A Review of Sinus Tarsi Syndrome

A small bony canal which runs into the ankle under the talus ankle bone, this syndrome is really a hole in the bony tissue in the middle ofLocation of the Sinus Tarsi two bones, with the hind part of the foot beneath the ankle joint. The structures that are in between the two bones, will have also been sprained during a twisted out ankle joint strain. But at first, this will get missed, or will not be identified.


Pain can be difficult to pin point; however, it is somewhere just in front of the bony bit, or on the outside of the ankle and foot. Tenderness will be felt at the opening of the sinus tarsi, which is located on the outside of the ankle. It is a sharp sensation that can be compared to a pinching of the foot when toes are pulled close to the shin. Pains are experienced at the back of the foot and lead to instability in walking, especially on uneven ground. These pains are also experienced when walking up staircases.

Other symptoms and signs of this syndrome are:

• Tarsal pain increasing on the feet over time

• Tarsal pain located deep in the subtalar joint

• Tarsal pain that rises with forced inversion

• Pain that is comforted by rest.

The soreness of this syndrome is able to be palpated on the outside of the ankle joint in front of the lateral or external rear foot bone. The patient may have pain or difficulty running on a curve on the side of the painful ankle.


An ankle sprain or repetitive movements of the sinus tarsi from over pronation are the two reasons there is pain to this area. In turn, there’s traumatic injury, and irritation to the tissues.

Another cause of this syndrome is a pronated, or fallen foot. This may create difficulties when the ankle is stretched to its end range of flexibility. This type of bone tissue with bone pressure is very unpleasant.

Contributing Factors to the Development of Sinus Tarsi Syndrome

There are several factors which can predispose patients to developing this condition. These need to be assessed and corrected with direction from a physiotherapist and may include: 5 Red Flags of Pronation

• poor flexibility

• inappropriate training

• poor foot biomechanics

• inappropriate footwear

• muscle weakness


Rest is needed from all painful activities. Continuing to train on a painful ankle will make the injury worse, or at the least, prevent healing. Apply ice or cold therapy to reduce pain and inflammation. Your GP may prescribe anti inflammatory drugs, while electrotherapy, such as ultrasound, may help reduce inflammation and swelling caused by this syndrome.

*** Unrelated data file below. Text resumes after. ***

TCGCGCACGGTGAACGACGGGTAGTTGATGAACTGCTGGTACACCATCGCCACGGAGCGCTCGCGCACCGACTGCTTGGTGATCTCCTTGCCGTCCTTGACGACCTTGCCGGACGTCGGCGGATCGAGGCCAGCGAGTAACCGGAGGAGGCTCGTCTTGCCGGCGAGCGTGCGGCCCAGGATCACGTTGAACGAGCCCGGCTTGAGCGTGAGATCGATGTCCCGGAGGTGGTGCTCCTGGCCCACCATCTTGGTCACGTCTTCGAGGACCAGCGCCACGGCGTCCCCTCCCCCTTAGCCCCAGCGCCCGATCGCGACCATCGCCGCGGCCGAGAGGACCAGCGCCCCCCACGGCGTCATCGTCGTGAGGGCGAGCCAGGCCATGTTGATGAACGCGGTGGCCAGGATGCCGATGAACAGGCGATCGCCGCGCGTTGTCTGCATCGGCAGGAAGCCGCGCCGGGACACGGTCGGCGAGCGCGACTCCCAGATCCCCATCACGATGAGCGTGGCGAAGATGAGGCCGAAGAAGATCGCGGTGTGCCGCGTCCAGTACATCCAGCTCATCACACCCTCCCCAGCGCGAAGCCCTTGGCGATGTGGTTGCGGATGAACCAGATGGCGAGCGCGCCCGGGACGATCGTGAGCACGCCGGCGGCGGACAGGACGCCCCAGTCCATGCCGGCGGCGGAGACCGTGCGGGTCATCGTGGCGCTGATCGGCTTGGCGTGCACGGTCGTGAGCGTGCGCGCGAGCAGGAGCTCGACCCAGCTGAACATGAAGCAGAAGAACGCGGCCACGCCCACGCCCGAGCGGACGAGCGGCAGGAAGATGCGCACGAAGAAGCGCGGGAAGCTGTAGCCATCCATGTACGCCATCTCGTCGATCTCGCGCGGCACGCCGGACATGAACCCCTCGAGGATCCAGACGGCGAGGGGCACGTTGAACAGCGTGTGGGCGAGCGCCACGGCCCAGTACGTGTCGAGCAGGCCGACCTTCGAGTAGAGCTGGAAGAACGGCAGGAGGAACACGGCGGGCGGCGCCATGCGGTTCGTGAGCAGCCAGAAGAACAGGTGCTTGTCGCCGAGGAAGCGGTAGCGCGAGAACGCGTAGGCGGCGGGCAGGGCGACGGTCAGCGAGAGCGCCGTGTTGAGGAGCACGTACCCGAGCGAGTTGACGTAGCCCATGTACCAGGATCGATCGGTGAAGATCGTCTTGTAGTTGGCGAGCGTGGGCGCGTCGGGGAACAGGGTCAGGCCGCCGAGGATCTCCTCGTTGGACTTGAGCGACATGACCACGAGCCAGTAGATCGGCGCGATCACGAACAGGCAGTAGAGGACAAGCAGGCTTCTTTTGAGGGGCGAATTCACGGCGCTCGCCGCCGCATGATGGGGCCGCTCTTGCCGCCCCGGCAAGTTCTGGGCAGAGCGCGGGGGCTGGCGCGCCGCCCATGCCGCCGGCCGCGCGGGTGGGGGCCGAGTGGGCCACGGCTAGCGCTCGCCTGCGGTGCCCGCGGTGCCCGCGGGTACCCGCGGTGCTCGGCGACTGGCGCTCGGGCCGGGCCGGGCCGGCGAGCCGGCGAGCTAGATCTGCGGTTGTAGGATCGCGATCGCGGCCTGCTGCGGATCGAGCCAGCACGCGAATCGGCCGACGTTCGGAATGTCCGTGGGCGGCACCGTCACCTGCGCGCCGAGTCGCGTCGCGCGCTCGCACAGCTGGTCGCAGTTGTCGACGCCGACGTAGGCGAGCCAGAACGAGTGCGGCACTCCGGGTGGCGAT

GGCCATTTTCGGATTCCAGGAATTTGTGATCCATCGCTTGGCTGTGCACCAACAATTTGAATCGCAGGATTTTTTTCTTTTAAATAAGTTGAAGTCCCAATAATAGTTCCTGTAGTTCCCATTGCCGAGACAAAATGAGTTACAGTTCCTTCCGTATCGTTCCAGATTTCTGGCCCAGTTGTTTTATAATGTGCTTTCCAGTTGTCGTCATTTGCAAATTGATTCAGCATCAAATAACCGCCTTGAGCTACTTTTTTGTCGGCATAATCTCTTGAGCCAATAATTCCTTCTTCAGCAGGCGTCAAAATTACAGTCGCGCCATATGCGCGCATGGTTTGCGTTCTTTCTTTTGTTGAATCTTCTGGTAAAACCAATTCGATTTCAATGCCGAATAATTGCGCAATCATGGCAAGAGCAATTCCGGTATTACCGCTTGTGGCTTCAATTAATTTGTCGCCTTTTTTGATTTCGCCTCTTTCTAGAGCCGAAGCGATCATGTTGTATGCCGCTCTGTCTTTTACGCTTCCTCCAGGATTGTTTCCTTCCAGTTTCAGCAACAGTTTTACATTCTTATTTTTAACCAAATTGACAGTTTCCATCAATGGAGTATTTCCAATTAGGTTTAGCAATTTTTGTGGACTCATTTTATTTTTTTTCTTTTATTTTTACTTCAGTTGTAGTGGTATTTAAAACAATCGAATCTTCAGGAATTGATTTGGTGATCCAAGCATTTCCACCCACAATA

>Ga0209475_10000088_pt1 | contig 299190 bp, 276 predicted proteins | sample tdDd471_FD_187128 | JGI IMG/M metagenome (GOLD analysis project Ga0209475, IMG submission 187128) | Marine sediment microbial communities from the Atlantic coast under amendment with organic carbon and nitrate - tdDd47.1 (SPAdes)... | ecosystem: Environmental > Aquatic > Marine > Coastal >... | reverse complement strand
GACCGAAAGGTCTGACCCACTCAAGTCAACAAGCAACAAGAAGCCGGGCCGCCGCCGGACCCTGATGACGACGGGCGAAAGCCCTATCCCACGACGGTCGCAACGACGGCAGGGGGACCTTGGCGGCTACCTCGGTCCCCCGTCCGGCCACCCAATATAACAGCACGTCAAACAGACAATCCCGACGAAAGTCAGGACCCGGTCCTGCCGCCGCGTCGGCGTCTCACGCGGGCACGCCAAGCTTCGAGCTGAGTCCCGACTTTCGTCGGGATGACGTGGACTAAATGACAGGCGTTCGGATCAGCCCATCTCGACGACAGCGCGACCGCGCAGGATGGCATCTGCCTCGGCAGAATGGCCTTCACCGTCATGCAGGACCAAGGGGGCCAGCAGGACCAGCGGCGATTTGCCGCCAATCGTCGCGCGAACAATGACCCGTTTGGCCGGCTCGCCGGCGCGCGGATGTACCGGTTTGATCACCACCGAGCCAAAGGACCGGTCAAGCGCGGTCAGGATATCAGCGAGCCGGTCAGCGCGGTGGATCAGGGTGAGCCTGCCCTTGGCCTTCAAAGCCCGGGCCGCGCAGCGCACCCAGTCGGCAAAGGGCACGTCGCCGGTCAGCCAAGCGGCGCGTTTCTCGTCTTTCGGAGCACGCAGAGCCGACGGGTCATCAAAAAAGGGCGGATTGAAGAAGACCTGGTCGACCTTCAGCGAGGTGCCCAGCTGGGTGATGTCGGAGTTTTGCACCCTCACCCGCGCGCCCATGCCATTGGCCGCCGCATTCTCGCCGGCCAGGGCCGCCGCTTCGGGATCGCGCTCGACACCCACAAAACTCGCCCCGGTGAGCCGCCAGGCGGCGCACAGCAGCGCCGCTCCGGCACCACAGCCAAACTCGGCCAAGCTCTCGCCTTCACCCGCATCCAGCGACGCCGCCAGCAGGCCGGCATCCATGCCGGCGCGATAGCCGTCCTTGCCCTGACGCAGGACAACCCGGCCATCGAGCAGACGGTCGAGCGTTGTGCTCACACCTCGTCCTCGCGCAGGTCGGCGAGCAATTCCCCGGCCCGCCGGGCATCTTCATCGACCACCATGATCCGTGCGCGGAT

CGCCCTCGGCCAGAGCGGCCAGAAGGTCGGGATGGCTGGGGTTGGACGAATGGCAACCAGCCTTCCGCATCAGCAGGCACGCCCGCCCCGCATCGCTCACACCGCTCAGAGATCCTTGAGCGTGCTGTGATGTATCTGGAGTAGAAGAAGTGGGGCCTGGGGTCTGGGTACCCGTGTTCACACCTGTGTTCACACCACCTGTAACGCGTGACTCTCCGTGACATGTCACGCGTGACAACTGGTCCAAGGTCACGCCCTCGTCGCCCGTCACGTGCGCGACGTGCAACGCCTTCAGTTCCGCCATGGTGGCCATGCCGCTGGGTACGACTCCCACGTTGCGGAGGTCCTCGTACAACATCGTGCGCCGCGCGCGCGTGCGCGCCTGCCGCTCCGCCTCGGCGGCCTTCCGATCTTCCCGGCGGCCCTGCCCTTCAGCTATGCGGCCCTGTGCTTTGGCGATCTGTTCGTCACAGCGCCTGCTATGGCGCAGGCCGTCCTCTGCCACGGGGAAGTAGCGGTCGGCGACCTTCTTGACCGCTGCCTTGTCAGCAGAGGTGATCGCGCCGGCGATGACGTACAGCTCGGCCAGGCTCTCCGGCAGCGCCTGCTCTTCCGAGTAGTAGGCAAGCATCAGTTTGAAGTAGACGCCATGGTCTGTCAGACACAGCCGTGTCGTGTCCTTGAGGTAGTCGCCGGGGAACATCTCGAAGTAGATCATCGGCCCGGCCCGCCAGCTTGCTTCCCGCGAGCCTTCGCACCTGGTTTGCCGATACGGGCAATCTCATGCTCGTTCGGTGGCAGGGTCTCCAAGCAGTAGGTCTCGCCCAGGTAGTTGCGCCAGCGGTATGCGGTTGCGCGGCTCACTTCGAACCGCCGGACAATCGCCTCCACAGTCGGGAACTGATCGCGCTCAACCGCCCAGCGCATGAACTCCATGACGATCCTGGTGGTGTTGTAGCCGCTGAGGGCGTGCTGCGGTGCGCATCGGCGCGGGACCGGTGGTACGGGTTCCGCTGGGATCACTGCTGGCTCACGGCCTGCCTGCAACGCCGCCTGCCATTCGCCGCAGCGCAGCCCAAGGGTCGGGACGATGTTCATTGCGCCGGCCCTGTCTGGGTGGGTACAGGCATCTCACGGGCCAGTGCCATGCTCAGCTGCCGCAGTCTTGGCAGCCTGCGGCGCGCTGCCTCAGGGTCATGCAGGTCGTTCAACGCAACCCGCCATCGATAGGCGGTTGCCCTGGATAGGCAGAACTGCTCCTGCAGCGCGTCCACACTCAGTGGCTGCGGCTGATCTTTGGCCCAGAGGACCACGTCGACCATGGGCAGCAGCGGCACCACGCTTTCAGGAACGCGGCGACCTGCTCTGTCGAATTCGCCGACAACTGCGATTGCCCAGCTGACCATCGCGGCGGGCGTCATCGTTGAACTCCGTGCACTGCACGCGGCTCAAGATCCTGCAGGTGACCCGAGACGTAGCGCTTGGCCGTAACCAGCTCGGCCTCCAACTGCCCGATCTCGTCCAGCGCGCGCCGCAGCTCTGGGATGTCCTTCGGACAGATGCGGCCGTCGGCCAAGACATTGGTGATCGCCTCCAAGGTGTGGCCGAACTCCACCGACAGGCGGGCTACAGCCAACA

Mobilisation of the subtalar joint is an important part of treatment and rehabilitation. A professional therapist or trainer should be able to help with ankle mobilisations. Biomechanical problems such as over pronation should be corrected. Over pronation is when the foot flattens, or rolls in too much. This could change the way the ankle bones move, restricting the space in the sinus tarsi channel. A podiatrist or physiotherapist can prescribe orthotic insoles which go in shoes, to correct biomechanical foot problems. It is important to have the correct running shoes also.

Strengthening exercises for the ankle are critical. If you have been out of training on an injured ankle, then the coordination of the ankle will be disrupted. Balancing exercises can, and make, re-injuring the ankle less likely. The calf muscles at the back of the lower leg should be stretched, since if they are tight, the biomechanics of the ankle may be affected.

The symptoms of sinus tarsi syndrome may often be relieved with an injection of local anaesthetic in the sinus tarsi.

• An injection that is anaesthetic into a very painful sinus tarsi, will confirm the diagnosis, by getting rid of pain and allowing function to return to normal.

• A MRI test may identify unnecessary fluid in the sinus tarsi.

• Orthotics will not only support the foot, but correct over pronation too.

• Anti-inflammatory medications will also help.

Very infrequently, surgery is specified and if necessary, there are two (2) methods:

• Open surgery – through an incision

• Closed surgery – via arthroscopy

Outstanding outcomes should be anticipated; but remember, no surgery is a cure all, and should therefore be seen as a final option.

Your feet mirror your general health . . . cherish them!


Leave a Reply

%d bloggers like this: